• Richard Nikoley on April 27, 2010 at 09:50

        This can’t be emphasized enough. Yep, however long you live, you want to be vibrant until you just fall off a cliff.

    • Auggiedoggy on October 17, 2010 at 00:37

      Beer and meat? Isn’t that what the Norse gods ate and drank? That’s kind of primal, wouldn’t you say? Congrats on your Viking Diet! ;)

  70. fireandstone on April 26, 2010 at 12:39

    There’s some serious conflation going on here about what the problem actually entails. It’s not the “eating” of the potato, but the “advocacy” of the eating of the potato that’s been marked for debate. The point goes to what Richard Nikoley stands behind. Is it Paleo? Is it some derivative but varying Paleo-like diet? Is it Weston Price? Is it Real Food® (a moniker as meaningless as “all natural”)? Is he an advocate of any kind whatsoever? This blog might still just be a space for his personal experiments with food, and people are just taking it too damned seriously because of its popularity. There’s no need to get angry about potato eating, potato advocacy, potato persecution, or any of it…as long as the *tone* is civil and people provide simple respect for personal lines, then it all amounts to just some nice friendly brainstorming about what’s what.

    • Richard Nikoley on April 27, 2010 at 08:54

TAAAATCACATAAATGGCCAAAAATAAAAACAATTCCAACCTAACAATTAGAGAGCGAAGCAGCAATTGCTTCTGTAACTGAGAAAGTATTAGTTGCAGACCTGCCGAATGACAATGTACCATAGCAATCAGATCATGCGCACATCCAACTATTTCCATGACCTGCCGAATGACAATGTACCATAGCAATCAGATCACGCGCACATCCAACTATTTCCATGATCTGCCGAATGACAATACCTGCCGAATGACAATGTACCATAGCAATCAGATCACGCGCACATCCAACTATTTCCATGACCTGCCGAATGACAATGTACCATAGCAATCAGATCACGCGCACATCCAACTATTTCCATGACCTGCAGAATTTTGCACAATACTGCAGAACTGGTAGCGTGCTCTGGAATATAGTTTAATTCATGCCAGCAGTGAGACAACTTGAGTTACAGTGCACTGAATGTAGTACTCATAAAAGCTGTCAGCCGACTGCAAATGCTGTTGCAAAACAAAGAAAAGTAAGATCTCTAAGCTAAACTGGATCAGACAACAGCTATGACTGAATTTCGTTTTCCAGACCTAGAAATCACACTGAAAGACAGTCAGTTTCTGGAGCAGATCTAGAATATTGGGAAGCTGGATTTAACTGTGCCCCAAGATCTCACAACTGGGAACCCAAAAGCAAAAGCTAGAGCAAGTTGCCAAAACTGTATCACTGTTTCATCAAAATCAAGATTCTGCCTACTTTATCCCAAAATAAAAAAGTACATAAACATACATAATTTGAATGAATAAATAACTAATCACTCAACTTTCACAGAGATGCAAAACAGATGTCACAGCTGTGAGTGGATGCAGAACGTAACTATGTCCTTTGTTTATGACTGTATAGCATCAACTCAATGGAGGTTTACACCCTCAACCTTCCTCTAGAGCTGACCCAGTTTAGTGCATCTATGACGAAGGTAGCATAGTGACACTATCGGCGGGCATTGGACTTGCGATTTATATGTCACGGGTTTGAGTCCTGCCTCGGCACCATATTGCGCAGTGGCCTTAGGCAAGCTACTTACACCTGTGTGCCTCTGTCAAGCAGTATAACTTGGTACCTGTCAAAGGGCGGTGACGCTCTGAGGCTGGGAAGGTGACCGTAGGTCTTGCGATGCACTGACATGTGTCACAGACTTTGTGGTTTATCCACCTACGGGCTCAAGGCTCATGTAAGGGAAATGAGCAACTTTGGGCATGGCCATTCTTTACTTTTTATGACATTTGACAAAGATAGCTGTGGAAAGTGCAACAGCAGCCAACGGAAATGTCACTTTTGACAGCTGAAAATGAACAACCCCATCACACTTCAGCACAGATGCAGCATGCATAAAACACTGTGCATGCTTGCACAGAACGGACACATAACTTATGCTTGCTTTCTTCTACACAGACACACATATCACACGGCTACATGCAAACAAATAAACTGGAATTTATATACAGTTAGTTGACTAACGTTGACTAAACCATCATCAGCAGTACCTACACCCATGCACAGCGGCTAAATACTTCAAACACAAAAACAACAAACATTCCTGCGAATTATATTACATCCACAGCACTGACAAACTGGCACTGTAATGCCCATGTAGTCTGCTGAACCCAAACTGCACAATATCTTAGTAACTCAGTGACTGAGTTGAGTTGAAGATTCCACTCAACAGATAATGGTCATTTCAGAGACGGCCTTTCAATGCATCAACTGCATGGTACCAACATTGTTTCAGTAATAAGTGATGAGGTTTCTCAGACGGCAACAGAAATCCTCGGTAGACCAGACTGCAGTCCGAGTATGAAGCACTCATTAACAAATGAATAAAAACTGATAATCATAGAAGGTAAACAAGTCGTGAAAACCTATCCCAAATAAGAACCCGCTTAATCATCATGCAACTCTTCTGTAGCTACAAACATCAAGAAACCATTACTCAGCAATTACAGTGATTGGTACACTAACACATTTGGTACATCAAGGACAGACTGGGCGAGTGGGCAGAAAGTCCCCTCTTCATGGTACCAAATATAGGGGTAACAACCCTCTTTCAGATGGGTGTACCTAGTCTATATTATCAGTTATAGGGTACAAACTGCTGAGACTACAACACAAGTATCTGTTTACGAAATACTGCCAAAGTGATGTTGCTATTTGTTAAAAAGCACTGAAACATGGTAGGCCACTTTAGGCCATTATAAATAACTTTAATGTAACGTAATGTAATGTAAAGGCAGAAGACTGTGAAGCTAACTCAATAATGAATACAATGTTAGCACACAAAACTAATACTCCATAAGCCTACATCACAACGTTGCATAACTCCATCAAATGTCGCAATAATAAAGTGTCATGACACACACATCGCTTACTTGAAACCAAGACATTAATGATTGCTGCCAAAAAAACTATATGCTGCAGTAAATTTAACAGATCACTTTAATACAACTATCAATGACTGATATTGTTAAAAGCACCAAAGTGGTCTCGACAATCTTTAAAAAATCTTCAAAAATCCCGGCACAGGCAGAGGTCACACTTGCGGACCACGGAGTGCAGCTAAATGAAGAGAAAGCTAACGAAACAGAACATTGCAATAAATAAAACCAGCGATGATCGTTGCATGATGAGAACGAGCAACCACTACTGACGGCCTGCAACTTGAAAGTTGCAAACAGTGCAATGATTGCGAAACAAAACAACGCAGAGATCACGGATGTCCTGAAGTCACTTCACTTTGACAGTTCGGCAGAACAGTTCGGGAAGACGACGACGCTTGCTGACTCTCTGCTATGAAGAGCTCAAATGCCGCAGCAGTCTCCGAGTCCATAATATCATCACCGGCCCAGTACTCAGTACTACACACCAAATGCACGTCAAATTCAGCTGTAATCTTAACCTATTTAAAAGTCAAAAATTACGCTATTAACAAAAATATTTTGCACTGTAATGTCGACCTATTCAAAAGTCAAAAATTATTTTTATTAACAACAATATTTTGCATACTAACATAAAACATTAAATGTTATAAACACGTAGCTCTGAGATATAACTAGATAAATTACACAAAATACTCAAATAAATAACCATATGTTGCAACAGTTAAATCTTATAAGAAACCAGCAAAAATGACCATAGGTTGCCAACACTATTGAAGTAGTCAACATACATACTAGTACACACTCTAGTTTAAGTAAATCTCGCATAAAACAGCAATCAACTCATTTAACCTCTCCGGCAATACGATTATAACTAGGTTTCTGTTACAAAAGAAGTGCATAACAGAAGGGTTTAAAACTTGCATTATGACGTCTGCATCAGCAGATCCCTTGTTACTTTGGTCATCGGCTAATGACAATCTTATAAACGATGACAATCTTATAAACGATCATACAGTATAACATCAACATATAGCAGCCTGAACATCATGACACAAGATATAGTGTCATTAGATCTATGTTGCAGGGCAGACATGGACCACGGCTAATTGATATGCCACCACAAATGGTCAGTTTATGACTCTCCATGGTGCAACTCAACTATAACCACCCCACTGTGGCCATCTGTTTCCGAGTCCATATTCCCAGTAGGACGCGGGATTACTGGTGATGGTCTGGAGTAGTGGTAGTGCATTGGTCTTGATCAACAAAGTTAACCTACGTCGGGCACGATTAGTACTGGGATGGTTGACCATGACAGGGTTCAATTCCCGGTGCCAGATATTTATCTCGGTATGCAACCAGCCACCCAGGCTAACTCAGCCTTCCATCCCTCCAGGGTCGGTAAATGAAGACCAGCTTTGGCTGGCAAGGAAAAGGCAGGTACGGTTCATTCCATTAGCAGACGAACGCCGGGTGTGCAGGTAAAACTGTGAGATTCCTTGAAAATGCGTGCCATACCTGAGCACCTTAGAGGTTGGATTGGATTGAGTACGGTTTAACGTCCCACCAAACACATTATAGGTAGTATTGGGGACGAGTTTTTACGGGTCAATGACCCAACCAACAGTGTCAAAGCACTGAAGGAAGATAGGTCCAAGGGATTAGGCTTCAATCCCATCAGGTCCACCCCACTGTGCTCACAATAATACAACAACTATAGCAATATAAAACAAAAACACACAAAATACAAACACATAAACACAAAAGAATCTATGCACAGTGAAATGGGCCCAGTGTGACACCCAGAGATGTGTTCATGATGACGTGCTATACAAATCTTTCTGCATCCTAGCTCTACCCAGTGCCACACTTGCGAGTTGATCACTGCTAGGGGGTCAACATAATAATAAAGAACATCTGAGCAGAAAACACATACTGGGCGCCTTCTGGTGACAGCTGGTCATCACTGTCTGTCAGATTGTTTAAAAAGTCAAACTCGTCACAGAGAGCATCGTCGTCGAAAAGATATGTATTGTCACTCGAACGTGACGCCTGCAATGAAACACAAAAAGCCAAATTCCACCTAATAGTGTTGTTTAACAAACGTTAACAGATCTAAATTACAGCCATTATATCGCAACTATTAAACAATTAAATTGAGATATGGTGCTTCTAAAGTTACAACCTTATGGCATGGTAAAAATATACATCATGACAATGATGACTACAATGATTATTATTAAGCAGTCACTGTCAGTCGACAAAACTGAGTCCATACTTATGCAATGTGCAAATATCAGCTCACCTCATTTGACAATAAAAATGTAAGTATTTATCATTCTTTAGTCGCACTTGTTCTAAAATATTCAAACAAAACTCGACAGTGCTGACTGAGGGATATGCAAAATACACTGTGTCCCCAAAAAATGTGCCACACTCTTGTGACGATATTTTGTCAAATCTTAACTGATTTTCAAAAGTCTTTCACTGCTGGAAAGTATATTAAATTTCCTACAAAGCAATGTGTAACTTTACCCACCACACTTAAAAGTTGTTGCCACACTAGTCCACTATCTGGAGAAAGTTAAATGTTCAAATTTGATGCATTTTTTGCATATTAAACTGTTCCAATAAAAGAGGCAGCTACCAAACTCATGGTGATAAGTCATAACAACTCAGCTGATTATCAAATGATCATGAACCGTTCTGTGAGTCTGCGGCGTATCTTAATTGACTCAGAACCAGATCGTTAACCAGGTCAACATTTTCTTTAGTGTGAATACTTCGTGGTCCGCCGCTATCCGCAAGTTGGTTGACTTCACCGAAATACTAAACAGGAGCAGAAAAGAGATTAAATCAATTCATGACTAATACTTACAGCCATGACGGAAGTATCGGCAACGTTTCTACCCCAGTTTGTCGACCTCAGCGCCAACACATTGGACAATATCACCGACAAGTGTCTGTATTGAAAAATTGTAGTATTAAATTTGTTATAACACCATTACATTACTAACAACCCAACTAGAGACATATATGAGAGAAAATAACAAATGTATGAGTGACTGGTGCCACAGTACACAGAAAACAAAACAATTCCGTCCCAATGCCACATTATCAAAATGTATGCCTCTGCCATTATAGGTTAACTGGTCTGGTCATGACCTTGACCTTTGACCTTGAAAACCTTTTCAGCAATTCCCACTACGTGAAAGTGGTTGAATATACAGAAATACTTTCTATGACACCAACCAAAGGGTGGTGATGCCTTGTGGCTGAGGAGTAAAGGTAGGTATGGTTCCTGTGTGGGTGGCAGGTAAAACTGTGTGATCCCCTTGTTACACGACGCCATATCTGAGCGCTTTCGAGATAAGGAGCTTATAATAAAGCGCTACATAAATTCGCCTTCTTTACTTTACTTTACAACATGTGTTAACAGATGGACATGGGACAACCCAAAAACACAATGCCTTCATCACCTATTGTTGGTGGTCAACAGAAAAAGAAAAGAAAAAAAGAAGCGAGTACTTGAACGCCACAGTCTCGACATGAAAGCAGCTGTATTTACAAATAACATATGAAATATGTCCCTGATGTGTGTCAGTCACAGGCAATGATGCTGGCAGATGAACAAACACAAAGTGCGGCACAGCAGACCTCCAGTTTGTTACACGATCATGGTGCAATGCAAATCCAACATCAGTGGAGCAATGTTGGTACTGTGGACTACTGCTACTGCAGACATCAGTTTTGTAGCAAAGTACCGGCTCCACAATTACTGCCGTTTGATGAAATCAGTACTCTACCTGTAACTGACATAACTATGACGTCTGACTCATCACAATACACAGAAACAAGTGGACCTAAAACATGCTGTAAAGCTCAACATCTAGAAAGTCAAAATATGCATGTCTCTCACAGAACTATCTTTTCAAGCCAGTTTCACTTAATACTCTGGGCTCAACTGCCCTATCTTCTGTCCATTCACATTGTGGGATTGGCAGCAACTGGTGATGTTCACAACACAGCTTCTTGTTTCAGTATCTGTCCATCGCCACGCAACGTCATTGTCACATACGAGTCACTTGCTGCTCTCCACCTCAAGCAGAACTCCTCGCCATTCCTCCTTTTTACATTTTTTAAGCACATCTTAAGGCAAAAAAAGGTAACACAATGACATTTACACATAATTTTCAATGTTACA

In my own experience, living in France and many visits to Italy, way more overweight in Italy, especially women over 40 or so. By contrast, France has some of the most attractive women “of a certain age” anywhere.

      I attribute it to the pasta and perhaps bread. French don’t eat that much pasta, and not in huge portions. Italians, however, regularly do both bread & pasta at nearly every meal. The other thing that applies to both countries is that they are pretty loathe to eat anything between meals.

      • fireandstone on April 27, 2010 at 14:58

        “By contrast, France has some of the most attractive women “of a certain age” anywhere.”

        France, despite its reputation for effeminacy, is one of the most carnivorous nations in the world. British vegetarian tourists often complain about the lack of non-meat dishes at restaurants in France, almost always having to settle for an extra helping of some kind of side dish. Plus Sebastien Chabal, the last Neanderthal on earth, lives there and plays rugby :-)×298/SebastienChabal_1496007.jpg

      • gallier2 on April 28, 2010 at 04:21

        Chabal is also always associated with meat, as his name ressemble the name of a big brand of meats in France (Charal).
        Here one of the original ads